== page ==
October 22, 2012

Maine universities' role as research arm for state erodes

A LePage order to put the work out for bid to save money causes layoffs and the schools lose millions.

By Tom Bell tbell@pressherald.com
Staff Writer

A change in the way the state issues contracts for intellectual services, such as research and training, is causing officials at the University of Southern Maine to conclude that the state's long-term partnership with its public university system has ended.

click image to enlarge

USM's Wishcamper Center in Portland houses the Muskie School of Public Service.

Jack Milton / Staff Photographer

The partnership, which dates back to 1989 and the administration of Republican Gov. John McKernan, began to fray last December when Gov. Paul LePage issued an executive order mandating that all so-called cooperative agreements with state universities go out to bid unless a waiver is approved by the Governor's Office.

In his order, LePage said that "full and fair bidding has the potential to both reduce costs and increase quality" and that he has the responsibility to ensure that such waivers are "utilized only to the extent necessary to protect the interests of Maine people."

The change is causing Maine's public universities to lose millions of dollars and lay off dozens of employees. USM -- and particularly its Muskie School of Public Service -- has been hit hardest because it does more work for the state than any other institution.

The bigger issue, though, is that the university system is losing its role as the research arm for state agencies, said Andrew Coburn, professor of public health at the Muskie School.

"The loss of the relationship is what's important here, not the dollars shifting," he said.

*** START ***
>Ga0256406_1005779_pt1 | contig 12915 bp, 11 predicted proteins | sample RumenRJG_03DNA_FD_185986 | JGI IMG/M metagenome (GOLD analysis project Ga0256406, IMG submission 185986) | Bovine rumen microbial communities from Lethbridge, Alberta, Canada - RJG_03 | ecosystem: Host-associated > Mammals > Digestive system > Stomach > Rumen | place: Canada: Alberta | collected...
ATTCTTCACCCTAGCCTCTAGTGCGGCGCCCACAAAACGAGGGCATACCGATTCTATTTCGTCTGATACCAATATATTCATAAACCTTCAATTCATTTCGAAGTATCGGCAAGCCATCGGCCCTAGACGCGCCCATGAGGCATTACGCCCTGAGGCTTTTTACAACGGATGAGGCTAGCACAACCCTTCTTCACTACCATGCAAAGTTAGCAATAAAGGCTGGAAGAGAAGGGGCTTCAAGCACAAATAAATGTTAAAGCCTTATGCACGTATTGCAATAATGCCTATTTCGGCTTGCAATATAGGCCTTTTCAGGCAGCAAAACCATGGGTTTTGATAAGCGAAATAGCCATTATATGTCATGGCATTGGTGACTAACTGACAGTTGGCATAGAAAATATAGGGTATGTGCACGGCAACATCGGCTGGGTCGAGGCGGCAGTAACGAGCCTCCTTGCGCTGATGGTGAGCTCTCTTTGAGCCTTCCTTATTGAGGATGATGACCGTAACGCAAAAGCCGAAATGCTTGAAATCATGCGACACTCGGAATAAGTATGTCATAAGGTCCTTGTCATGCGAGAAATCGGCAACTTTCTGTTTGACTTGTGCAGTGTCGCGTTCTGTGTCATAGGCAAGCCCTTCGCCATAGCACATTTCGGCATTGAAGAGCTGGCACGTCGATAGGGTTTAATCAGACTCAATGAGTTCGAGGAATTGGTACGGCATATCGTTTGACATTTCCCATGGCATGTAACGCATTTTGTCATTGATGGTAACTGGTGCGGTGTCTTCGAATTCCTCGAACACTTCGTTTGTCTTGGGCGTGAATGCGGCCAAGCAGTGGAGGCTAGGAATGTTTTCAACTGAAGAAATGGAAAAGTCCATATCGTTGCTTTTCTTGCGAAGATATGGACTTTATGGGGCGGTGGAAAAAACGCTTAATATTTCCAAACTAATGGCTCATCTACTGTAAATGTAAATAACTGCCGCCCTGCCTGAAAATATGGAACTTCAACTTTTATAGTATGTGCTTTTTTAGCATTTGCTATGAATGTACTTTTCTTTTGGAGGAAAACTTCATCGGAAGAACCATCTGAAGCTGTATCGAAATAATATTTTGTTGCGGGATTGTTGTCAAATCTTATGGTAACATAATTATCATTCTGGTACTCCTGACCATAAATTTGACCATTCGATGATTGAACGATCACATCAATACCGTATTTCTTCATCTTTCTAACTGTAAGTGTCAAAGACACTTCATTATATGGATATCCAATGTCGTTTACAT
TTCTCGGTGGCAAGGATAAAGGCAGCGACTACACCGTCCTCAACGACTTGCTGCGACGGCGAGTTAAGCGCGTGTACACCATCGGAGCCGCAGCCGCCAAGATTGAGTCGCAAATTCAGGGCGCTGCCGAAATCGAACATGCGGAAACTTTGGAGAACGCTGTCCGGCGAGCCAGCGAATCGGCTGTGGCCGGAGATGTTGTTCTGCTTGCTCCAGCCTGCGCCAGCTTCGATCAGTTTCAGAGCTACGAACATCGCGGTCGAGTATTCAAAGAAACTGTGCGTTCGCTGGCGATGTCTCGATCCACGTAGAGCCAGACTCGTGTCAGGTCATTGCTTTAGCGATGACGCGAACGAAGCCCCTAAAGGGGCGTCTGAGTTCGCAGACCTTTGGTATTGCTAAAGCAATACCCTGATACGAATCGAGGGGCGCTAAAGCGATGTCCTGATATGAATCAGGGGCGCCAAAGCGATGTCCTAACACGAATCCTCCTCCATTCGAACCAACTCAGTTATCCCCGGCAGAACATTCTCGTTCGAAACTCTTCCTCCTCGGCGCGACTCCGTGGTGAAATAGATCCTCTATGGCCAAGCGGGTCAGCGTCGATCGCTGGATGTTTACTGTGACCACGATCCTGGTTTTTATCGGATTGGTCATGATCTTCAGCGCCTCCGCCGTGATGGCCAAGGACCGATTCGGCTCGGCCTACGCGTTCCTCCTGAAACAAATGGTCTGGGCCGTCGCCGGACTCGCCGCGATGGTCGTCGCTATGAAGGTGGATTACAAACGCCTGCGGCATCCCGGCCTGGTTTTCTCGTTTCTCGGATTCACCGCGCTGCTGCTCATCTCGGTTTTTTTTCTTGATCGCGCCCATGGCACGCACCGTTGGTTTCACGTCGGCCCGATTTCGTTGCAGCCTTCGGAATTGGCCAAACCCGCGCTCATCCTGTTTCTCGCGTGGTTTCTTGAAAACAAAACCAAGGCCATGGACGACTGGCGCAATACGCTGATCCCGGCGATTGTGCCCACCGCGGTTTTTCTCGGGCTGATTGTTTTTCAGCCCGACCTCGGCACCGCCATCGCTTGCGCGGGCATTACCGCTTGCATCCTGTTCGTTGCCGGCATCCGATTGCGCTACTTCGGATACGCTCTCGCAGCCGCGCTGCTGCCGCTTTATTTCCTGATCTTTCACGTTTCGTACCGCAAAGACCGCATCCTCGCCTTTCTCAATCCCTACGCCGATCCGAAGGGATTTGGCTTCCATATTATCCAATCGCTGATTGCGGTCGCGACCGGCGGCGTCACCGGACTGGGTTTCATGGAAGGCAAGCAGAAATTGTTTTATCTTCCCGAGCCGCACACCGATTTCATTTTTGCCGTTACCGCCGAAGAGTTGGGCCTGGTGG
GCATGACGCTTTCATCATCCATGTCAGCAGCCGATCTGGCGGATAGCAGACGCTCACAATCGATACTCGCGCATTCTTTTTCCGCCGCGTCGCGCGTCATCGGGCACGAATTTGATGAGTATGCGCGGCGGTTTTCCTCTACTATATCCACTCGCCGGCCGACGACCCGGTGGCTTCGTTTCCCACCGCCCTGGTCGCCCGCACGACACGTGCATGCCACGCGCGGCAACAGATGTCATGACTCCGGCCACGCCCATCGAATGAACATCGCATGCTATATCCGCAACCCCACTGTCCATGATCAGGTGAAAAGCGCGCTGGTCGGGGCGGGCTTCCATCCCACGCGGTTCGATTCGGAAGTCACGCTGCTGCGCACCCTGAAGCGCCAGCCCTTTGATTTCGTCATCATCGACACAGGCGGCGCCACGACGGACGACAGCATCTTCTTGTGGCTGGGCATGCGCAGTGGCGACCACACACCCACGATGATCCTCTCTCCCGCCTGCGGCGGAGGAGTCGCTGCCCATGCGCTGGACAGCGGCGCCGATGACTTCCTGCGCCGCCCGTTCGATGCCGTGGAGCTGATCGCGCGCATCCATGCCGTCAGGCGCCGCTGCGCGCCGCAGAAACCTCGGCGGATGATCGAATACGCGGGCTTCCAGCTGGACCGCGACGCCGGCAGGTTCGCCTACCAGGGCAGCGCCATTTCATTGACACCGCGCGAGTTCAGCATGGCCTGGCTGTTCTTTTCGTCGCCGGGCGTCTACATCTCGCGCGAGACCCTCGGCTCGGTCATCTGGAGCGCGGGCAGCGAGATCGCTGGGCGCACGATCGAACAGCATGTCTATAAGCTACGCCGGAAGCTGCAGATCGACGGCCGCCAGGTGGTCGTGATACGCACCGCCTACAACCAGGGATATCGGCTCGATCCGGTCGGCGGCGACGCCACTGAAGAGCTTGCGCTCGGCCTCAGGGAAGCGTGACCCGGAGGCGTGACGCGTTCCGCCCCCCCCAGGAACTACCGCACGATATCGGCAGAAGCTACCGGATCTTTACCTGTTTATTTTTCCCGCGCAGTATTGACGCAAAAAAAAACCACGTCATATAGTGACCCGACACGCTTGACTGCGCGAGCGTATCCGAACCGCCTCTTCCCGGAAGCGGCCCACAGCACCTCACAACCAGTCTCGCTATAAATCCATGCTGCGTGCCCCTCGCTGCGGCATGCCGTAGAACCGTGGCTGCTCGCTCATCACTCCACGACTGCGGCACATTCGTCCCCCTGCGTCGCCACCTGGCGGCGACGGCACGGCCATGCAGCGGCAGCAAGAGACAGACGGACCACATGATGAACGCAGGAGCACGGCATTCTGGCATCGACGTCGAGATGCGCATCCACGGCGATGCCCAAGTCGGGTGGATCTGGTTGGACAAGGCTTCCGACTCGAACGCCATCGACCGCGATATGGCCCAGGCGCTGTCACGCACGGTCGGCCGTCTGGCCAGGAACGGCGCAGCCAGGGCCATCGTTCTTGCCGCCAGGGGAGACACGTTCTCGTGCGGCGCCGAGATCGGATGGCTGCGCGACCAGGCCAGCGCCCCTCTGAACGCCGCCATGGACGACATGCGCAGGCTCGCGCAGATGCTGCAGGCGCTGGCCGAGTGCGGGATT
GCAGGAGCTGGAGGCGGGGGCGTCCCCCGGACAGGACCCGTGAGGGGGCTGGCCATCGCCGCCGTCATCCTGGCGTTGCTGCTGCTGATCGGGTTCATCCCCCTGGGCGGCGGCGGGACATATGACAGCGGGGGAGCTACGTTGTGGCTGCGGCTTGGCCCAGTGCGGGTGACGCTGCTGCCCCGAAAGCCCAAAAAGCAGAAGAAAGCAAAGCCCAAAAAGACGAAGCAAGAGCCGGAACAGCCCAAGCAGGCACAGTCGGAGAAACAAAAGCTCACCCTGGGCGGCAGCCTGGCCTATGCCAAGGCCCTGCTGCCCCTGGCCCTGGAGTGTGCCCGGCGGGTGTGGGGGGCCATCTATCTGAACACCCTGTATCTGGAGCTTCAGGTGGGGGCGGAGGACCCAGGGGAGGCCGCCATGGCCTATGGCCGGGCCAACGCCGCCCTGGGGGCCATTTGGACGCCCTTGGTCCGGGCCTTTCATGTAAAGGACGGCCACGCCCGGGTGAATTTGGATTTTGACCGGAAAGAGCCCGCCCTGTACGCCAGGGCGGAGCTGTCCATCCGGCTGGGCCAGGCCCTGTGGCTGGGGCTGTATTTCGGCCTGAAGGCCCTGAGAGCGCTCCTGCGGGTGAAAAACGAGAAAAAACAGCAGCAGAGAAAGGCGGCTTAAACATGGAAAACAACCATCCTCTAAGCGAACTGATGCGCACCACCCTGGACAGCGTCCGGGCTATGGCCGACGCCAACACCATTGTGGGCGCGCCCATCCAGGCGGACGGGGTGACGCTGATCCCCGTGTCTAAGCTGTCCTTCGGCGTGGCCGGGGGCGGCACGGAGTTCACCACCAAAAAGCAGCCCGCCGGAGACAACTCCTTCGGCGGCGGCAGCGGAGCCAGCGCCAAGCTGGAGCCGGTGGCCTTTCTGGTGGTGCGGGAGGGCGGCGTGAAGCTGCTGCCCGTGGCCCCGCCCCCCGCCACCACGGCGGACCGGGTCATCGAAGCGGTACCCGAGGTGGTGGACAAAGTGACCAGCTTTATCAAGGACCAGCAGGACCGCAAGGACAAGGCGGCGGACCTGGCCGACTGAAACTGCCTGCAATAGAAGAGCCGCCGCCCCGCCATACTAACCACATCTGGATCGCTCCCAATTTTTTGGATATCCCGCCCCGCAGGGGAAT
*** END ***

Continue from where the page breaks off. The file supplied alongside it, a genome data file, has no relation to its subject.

LePage believes the change is necessary because it will assure taxpayers that their money is being well-spent, said his spokeswoman, Adrienne Bennett.

"It's about having a competitive bidding process that will demonstrate if the state is receiving the best value," she said.

In late August, USM lost its largest contract, a $3.8 million agreement to provide nutritional education for people who receive food stamps. The University of New England, a private institution in Biddeford, won the bid.

In addition, the state Department of Health and Human Services has canceled a $1.9 million cooperative agreement with the Muskie School to train child-welfare workers. The work, which the Muskie School has conducted for a decade, will be done by the department in-house.

USM retained seven continuing agreements that were put out to bid, and the university has been given one-year waivers for three continuing agreements. The state put two other continuing agreements out to bid and has yet to make a decision on them.


In 1989, the Legislature passed a law that allowed state agencies to enter into "cooperative agreements" with the state's universities for research, analysis and training work, without having to put the contracts out for bid. These agreements are reviewed and renegotiated annually.

By law, the projects must serve a dual purpose: assist the state agency and enhance the university system's traditional mission of teaching, research and public service.

University officials say that the stability provided by the partnership with the state has helped the universities attract and retain Ph.D.s and graduate students, and qualify for federal grants that bring millions of dollars to the universities and the state.

The projects at the Muskie School include $26,000 to study how to improve the way Medicaid patients get treatment with anti-psychotic medication, $105,000 to examine the impact that diabetes has on mental health and $335,000 to evaluate the state's home-visiting program for low-income mothers with newborns.

The arrangement in many cases has helped both state agencies and the Muskie School secure federal funds and foundation money to support programs that meet state goals, Coburn said. Because the university system is a state entity, its money can be counted as a state match on federal projects that require state contributions, he said.

(Continued on page 2)

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